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Boston bombing suspect's friends charged with obstruction

By CNN Staff
updated 2:00 PM EDT, Sun August 11, 2013
Dias Kadyrbayev, left, with Boston Marathon bombing suspect Dzhokhar Tsamaev in a picture taken from the social media site VK.com. Kadyrbayev is expected to plead guilty August 21 to charges in connection with removing a backpack and computer from Tsamaev's dorm room after the April 2013 bombing, according to a defense lawyer. Dias Kadyrbayev, left, with Boston Marathon bombing suspect Dzhokhar Tsamaev in a picture taken from the social media site VK.com. Kadyrbayev is expected to plead guilty August 21 to charges in connection with removing a backpack and computer from Tsamaev's dorm room after the April 2013 bombing, according to a defense lawyer.
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Suspects tied to Boston bombings
Suspects tied to Boston bombings
Suspects tied to Boston bombings
Suspects tied to Boston bombings
Suspects tied to Boston bombings
Suspects tied to Boston bombings
Suspects tied to Boston bombings
Suspects tied to Boston bombings
Suspects tied to Boston bombings
Suspects tied to Boston bombings
Suspects tied to Boston bombings
Suspects tied to Boston bombings
Suspects tied to Boston bombings
Suspects tied to Boston bombings
Suspects tied to Boston bombings
Suspects tied to Boston bombings
Suspects tied to Boston bombings
Suspects tied to Boston bombings
Suspects tied to Boston bombings
Suspects tied to Boston bombings
Suspects tied to Boston bombings
Suspects tied to Boston bombings
Suspects tied to Boston bombings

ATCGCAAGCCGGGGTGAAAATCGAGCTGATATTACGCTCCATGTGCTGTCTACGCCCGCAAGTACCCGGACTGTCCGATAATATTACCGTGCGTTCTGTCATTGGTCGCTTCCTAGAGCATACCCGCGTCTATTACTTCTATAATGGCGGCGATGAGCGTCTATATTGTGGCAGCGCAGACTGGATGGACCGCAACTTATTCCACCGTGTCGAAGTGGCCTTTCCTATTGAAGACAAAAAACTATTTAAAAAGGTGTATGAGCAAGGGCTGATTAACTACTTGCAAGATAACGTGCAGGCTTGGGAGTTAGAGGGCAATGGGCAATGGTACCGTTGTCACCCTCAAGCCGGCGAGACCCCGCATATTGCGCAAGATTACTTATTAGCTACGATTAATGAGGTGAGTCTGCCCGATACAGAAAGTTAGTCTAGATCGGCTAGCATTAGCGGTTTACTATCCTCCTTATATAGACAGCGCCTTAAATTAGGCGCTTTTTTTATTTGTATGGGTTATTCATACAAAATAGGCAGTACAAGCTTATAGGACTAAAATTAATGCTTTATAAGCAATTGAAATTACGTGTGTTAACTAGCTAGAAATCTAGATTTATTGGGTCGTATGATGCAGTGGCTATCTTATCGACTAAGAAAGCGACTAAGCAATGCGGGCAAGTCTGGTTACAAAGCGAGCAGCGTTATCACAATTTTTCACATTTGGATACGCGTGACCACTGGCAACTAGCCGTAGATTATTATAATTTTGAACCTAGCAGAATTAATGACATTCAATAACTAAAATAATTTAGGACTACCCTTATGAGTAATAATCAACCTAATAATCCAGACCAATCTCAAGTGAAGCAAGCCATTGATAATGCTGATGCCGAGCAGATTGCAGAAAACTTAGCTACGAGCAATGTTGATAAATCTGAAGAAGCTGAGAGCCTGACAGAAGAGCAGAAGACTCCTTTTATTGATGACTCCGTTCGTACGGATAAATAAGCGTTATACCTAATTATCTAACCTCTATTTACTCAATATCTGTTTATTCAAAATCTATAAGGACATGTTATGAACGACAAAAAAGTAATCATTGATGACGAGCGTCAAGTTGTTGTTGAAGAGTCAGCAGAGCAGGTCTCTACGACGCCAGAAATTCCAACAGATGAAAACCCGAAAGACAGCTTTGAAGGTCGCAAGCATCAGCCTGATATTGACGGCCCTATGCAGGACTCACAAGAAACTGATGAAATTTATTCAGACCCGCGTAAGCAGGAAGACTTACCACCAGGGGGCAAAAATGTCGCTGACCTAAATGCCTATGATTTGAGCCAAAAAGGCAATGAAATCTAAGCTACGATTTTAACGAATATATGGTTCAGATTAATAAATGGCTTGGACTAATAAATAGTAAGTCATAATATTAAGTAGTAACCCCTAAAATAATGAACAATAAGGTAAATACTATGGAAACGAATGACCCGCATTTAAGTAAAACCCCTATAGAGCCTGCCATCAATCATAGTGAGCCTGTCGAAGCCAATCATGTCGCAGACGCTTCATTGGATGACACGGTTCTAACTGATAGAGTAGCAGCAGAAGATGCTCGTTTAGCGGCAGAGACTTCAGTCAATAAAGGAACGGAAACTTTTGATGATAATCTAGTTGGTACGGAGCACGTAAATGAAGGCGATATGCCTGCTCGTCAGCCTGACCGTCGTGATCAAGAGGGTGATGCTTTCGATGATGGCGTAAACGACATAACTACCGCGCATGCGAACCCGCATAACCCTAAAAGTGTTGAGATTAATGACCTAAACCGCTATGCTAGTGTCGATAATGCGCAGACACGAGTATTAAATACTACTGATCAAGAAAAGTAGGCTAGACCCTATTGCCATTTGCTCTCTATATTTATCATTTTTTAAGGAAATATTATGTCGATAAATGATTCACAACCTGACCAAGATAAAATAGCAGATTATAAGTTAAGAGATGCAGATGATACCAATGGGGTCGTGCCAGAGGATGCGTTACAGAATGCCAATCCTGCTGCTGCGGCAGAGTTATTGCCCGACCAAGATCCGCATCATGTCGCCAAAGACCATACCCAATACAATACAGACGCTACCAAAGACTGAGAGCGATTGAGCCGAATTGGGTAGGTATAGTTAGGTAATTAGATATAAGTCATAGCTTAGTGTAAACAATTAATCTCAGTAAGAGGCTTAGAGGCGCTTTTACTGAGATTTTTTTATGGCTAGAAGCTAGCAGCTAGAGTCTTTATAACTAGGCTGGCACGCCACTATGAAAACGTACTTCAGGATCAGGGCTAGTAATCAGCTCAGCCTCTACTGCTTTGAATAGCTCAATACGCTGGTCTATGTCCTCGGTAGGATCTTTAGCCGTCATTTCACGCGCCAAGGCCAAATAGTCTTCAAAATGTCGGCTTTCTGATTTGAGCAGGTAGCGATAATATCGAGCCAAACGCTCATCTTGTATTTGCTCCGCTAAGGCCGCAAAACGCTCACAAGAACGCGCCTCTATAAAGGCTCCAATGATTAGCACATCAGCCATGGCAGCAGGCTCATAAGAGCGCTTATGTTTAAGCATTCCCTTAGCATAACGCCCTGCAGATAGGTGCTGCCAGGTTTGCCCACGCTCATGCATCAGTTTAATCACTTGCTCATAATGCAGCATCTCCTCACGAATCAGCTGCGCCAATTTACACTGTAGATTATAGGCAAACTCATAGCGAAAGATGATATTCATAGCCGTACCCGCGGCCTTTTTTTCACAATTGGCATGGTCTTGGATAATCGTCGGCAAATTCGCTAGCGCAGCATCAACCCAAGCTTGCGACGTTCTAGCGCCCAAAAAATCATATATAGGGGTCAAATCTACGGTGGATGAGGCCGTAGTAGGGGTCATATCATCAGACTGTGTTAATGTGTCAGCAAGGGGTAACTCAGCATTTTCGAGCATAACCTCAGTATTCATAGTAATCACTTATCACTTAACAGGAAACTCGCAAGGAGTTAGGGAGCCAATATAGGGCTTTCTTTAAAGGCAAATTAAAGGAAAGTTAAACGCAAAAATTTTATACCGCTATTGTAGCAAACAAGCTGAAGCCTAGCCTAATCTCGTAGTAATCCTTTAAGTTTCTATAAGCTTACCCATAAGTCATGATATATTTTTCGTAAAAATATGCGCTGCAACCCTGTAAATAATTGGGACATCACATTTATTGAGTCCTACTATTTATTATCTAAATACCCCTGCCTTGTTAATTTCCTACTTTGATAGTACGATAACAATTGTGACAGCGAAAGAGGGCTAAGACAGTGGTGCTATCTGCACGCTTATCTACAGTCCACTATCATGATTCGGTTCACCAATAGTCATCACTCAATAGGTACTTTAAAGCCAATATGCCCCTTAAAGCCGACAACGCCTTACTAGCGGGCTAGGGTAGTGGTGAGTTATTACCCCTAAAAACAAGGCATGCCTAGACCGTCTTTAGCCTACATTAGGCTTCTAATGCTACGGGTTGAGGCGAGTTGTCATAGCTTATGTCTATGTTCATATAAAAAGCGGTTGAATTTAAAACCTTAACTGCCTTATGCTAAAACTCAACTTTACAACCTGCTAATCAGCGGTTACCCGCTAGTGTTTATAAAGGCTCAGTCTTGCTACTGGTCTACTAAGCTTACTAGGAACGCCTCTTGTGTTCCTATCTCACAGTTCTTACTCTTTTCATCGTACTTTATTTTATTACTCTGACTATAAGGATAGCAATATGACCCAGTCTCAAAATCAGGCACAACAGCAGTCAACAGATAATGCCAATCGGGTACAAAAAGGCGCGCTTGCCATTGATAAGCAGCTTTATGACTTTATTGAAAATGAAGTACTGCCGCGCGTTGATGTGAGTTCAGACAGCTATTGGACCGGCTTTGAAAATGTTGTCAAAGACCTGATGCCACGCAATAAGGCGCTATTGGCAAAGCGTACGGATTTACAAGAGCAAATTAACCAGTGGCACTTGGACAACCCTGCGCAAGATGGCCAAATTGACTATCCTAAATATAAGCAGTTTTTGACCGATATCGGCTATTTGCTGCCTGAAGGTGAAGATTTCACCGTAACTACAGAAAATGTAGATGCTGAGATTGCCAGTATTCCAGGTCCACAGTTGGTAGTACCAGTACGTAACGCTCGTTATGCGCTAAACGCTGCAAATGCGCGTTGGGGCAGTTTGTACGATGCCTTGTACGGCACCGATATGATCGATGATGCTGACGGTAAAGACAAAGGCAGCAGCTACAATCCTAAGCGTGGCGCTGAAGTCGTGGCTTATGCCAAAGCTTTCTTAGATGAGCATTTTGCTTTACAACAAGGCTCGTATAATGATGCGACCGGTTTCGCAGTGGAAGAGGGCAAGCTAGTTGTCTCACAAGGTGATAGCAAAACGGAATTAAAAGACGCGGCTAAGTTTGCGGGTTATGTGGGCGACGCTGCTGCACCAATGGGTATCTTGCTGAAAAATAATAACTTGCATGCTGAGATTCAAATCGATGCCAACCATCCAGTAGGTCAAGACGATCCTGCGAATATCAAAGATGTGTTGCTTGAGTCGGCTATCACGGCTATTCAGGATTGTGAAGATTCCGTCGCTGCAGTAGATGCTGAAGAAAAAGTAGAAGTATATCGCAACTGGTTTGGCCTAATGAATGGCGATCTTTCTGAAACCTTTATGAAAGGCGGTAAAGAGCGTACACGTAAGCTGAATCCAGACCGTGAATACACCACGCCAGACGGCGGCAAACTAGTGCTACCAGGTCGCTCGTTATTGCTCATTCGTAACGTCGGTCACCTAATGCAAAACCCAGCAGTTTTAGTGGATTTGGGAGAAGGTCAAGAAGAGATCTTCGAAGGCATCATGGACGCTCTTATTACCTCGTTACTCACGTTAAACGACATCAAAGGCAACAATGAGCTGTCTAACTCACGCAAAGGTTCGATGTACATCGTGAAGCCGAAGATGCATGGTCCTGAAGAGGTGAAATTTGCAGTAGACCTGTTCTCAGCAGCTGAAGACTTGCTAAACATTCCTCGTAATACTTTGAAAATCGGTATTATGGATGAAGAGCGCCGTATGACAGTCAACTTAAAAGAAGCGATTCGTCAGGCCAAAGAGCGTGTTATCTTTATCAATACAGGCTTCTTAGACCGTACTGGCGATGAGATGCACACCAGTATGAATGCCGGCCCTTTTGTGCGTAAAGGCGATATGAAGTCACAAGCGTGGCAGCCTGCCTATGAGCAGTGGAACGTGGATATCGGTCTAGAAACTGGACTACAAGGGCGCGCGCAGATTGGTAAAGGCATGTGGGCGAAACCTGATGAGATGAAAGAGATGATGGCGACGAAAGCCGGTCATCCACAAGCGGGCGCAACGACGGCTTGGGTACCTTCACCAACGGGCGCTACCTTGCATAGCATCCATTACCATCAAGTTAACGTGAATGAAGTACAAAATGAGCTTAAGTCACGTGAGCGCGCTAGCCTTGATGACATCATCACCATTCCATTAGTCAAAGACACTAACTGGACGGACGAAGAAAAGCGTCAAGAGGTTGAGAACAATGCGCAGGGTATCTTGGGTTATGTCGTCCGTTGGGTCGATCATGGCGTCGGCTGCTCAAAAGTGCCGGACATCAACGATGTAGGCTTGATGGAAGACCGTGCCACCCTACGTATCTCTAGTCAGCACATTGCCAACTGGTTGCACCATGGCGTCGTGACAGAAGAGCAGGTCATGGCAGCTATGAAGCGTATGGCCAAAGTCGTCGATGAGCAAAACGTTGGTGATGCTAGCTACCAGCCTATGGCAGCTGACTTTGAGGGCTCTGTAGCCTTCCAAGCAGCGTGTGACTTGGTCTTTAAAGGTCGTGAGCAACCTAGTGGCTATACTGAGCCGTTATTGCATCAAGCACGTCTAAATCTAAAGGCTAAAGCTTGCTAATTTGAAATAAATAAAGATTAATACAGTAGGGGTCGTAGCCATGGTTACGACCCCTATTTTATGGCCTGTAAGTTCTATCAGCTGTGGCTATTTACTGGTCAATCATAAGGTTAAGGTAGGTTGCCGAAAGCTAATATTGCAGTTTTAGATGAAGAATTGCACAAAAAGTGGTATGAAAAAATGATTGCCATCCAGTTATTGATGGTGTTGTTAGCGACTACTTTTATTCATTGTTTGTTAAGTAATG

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STORY HIGHLIGHTS
  • Indictment says roommates, both 19, went to Dzhokhar Tsarnaev's dorm, removed items
  • Among the items: a laptop, "manipulated" fireworks, Vaseline, school assignment sheet
  • Tsarnaev allegedly sent texts to teens saying they could go to his room, "take what's there"

(CNN) -- A federal grand jury Thursday charged two friends of Boston Marathon bombing suspect Dzhokhar Tsarnaev with obstructing justice and conspiracy to obstruct justice, the U.S. attorney's office in Boston said.

Azamat Tazhayakov and Dias Kadyrbayev -- 19-year-old roommates and Kazakh nationals who began attending the University of Massachusetts-Dartmouth the same semester as Tsarnaev -- were charged in May with conspiracy.

It is not clear whether Thursday's indictment represents a second conspiracy charge.

Thursday's indictment accuses Tazhayakov and Kadyrbayev of helping Tsarnaev after the April 15 bombing by taking items from his dorm room to keep them from investigators.

Photos of Tsarnaev released after Rolling Stone complaints

If convicted, Tazhayakov and Kadyrbayev could be sentenced to a maximum 20 years in prison on the obstruction count and up to five years on the conspiracy count, the U.S. attorney's office said. They also could be fined $250,000.